Strange Side Effects of Marijuana, Says Science — Eat This Not That
Whether used for recreational or medical purposes, smoking marijuana can offer benefits such as reducing anxiety, inflammation, nausea and vomiting caused by cancer chemotherapy, among other things. However, some people can experience unusual and unwanted side effects that aren’t fun to deal with. Dr. Keith Heinzerling, MD, internist and addiction medicine specialist at Providence Saint John’s Health Center in Santa Monica, CA says, “The effects of marijuana on the brain depends in part on the ‘strain’ of marijuana and whether the person is a chronic user or not.” Eat This, Not That! Health talked to medical experts who explained 9 strange side effects that can happen when smoking marijuana. Read on—and to ensure your health and the health of others, don’t miss these Sure Signs You’ve Already Had COVID.
According to Dr. Heinzerling, “Marijuana contains a large number of natural compounds that may affect the brain but THC and cannabidiol (CBD) are the two best characterized. THC is responsible for most of the psychoactive effects associated with marijuana use including the high as well as increased appetite (‘munchies’), but also negative effects such as risk of addiction, anxiety or panic attacks, and psychosis. THC acts through cannabinoid receptors in the brain and body which are the receptors for endogenous cannabinoid neurotransmitters that are naturally found in our brains and bodies. CBD is not psychoactive and may counteract some of the potential negative effects of THC, and may have anti-anxiety effects. Also a pharmaceutical version of CBD was recently approved by the FDA to treat certain types of epilepsy.
The pharmacologic effects of marijuana in the brain acutely seem to be primarily the results of THC acting via cannabinoid receptors called CB1 and CB2 which then effect multiple other neurotransmitter systems including dopamine, serotonin, glutamate, GABA, noradrenaline, and acetylcholine. Dopamine is involved in addiction and psychosis and increases in dopamine as a result of THC contributes to the potential for addiction and psychosis with marijuana use. Effects of THC on acetylcholine are thought to be involved in impairments in cognition and coordination that occur with acute marijuana intoxication and make driving under the influence of marijuana dangerous.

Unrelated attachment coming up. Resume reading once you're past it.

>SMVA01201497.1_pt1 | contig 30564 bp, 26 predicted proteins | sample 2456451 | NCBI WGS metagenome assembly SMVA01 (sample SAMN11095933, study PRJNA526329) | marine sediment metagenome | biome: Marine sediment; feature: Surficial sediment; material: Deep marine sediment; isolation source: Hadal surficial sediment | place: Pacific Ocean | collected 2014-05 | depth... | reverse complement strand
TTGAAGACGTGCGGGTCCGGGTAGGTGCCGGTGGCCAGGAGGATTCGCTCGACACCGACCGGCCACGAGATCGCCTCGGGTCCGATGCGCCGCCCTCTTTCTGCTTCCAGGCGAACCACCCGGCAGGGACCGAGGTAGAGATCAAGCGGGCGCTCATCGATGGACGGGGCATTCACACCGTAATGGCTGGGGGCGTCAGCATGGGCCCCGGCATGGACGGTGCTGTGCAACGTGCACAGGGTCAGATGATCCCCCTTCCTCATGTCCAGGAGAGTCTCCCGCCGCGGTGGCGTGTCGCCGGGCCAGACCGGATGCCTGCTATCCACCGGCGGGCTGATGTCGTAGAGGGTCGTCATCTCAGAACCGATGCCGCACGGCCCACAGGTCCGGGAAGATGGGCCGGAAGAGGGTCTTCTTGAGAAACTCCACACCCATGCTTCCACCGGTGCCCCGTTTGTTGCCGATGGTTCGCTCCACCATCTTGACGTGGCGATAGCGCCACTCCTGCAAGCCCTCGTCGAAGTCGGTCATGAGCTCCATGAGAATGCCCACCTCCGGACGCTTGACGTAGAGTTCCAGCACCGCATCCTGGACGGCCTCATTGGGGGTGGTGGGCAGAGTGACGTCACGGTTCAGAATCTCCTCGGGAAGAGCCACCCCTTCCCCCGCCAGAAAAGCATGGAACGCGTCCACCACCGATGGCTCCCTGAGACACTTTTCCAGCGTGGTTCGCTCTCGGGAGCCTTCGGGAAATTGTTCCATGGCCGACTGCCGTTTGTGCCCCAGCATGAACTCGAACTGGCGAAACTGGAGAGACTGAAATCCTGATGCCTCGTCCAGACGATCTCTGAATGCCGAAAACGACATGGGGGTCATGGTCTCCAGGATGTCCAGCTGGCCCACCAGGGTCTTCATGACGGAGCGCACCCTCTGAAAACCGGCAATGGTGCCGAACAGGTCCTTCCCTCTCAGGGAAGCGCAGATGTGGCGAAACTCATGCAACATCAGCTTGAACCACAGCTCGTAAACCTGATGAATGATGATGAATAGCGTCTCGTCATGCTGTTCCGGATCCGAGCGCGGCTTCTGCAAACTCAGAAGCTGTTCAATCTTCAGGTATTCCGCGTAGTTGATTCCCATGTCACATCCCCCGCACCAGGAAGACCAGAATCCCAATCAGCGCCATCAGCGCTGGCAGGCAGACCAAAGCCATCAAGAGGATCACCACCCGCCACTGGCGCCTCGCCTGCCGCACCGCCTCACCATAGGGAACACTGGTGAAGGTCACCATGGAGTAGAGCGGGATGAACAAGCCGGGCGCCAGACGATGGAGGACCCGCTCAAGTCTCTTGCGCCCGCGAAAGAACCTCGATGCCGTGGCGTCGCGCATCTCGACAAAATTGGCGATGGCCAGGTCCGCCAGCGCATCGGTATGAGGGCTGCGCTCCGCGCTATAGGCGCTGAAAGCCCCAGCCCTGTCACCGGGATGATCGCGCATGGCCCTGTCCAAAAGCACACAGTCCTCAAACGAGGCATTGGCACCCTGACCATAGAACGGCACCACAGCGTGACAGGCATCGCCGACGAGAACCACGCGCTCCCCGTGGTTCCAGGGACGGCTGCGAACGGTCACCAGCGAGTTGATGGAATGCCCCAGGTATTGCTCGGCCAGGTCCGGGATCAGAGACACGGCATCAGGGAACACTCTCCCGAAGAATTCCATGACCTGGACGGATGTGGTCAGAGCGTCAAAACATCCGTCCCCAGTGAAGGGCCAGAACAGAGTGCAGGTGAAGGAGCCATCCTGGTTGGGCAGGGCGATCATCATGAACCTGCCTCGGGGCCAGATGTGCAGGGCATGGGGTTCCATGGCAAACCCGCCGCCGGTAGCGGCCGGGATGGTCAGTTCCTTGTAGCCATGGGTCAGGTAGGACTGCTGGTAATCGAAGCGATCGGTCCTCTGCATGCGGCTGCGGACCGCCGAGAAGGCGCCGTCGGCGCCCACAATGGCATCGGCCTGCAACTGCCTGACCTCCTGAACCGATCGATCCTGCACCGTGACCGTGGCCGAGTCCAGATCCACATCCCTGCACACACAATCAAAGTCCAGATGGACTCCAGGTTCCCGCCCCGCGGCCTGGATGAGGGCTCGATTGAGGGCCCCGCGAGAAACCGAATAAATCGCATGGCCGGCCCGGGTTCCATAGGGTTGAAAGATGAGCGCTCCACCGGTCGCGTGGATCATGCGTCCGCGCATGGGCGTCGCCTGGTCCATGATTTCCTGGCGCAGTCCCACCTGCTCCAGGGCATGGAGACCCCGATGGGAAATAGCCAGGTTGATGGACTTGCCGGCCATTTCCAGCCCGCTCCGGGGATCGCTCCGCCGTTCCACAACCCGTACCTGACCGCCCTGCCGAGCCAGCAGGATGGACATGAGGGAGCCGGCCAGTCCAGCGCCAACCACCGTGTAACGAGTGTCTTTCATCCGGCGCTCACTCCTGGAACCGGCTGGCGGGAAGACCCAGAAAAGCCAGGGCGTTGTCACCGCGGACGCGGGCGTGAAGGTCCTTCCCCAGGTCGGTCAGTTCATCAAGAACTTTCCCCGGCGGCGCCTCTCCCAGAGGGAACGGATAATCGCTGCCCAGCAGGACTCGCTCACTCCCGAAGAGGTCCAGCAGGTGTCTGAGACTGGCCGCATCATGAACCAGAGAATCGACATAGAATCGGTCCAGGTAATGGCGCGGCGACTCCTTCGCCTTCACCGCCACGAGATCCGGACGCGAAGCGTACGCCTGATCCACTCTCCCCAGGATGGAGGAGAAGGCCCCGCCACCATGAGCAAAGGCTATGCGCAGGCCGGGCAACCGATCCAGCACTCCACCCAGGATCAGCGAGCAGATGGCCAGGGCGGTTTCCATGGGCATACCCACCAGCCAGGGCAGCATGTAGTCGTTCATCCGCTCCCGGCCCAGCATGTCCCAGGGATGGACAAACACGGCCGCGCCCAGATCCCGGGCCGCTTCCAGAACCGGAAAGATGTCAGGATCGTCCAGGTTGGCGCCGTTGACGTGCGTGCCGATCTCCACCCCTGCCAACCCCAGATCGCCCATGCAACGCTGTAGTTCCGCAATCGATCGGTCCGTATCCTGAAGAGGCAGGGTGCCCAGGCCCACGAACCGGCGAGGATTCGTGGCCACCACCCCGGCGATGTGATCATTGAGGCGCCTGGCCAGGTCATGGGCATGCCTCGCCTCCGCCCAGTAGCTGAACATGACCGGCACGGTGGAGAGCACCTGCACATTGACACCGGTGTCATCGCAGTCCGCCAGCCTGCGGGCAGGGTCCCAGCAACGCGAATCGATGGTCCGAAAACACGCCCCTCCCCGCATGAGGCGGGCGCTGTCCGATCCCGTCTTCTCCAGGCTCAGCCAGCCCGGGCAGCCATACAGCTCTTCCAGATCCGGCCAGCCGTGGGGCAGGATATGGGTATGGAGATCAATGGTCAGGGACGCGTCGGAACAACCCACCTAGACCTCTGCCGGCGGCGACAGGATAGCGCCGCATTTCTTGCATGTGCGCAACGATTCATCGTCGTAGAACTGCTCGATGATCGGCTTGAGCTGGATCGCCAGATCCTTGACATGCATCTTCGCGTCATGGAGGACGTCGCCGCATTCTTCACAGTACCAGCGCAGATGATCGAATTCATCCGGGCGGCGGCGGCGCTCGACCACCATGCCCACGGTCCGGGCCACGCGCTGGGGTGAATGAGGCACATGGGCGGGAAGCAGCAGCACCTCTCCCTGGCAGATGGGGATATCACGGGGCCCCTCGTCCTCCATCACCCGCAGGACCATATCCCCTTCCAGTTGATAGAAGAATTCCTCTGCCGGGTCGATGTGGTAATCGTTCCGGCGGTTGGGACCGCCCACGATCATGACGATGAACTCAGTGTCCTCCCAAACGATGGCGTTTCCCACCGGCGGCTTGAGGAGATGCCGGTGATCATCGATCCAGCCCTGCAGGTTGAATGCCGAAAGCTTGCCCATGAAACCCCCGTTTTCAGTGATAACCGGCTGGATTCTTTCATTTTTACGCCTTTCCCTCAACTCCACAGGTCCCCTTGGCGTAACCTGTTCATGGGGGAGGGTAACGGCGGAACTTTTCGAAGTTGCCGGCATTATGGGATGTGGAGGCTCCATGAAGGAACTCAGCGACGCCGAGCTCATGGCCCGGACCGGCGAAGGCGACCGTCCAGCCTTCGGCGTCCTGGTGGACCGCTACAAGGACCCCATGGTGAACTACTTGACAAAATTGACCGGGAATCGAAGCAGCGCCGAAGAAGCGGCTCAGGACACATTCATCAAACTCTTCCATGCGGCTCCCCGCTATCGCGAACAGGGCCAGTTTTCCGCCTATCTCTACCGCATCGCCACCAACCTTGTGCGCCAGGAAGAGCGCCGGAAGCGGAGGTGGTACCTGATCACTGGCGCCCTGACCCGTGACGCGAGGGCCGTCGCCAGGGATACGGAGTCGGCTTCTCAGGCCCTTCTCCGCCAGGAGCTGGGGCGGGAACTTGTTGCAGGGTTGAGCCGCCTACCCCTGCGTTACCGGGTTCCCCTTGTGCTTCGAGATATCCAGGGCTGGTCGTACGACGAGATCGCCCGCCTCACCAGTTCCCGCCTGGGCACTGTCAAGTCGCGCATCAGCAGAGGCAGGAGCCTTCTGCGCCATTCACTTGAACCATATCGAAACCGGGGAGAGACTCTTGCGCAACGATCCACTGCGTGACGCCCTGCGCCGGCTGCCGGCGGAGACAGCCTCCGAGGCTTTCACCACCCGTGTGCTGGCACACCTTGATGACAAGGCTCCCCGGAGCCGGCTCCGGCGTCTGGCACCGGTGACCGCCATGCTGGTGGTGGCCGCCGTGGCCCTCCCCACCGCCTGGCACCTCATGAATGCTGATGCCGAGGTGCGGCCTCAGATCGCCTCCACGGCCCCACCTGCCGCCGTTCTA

Selective breeding of marijuana that is very high in THC content and low in CBD and the use of extracts that are enriched in THC increases the risk of bad effects from marijuana use.”
Dr. Taylor Graber, an MD Anesthesiologist and owner of ASAP IVs explains, “Also known as cannabinoid hyperemesis syndrome, this is a known phenomenon where individuals who chronically use marijuana experience repeated and severe bouts of vomiting and abdominal pain. It is rare and usually only occurs with heavy/daily marijuana users. Interestly, as a short term therapy, marijuana can help with acute episodes of nausea, but as a chronic/daily ingestion, it can predispose individuals to severe nausea episodes. These frequently require invasive medical treatment in the form of IV therapy (whether in the home or in the emergency department) to help stop the nausea with medications and replace needed fluids with saline.”
Dr. Graber says, “Chronic Marijuana use can lead to a physiologic resistance to many pharmaceuticals, including opioids, local anesthetics, general anesthetics, and others. This has been an area of increasing research, but it is a known phenomenon, and I can speak from first hand experience, that patients who frequently use marijuana (either through edibles or through inhalation) have a higher requirement of medications to induce anesthesia (go to sleep for a procedure) or maintain anesthesia (stay asleep for a procedure). They also have a much higher tolerance for opioids, meaning that it often requires more medication to treat acute pain than similar patients who do not use marijuana. I have frequently been surprised by how much these limits are increased, with drug doses 2-4x the amount needed for similar patients. This doesn’t apply only to surgery, but can apply to outpatient treatment of pain or hospitalizations as well.”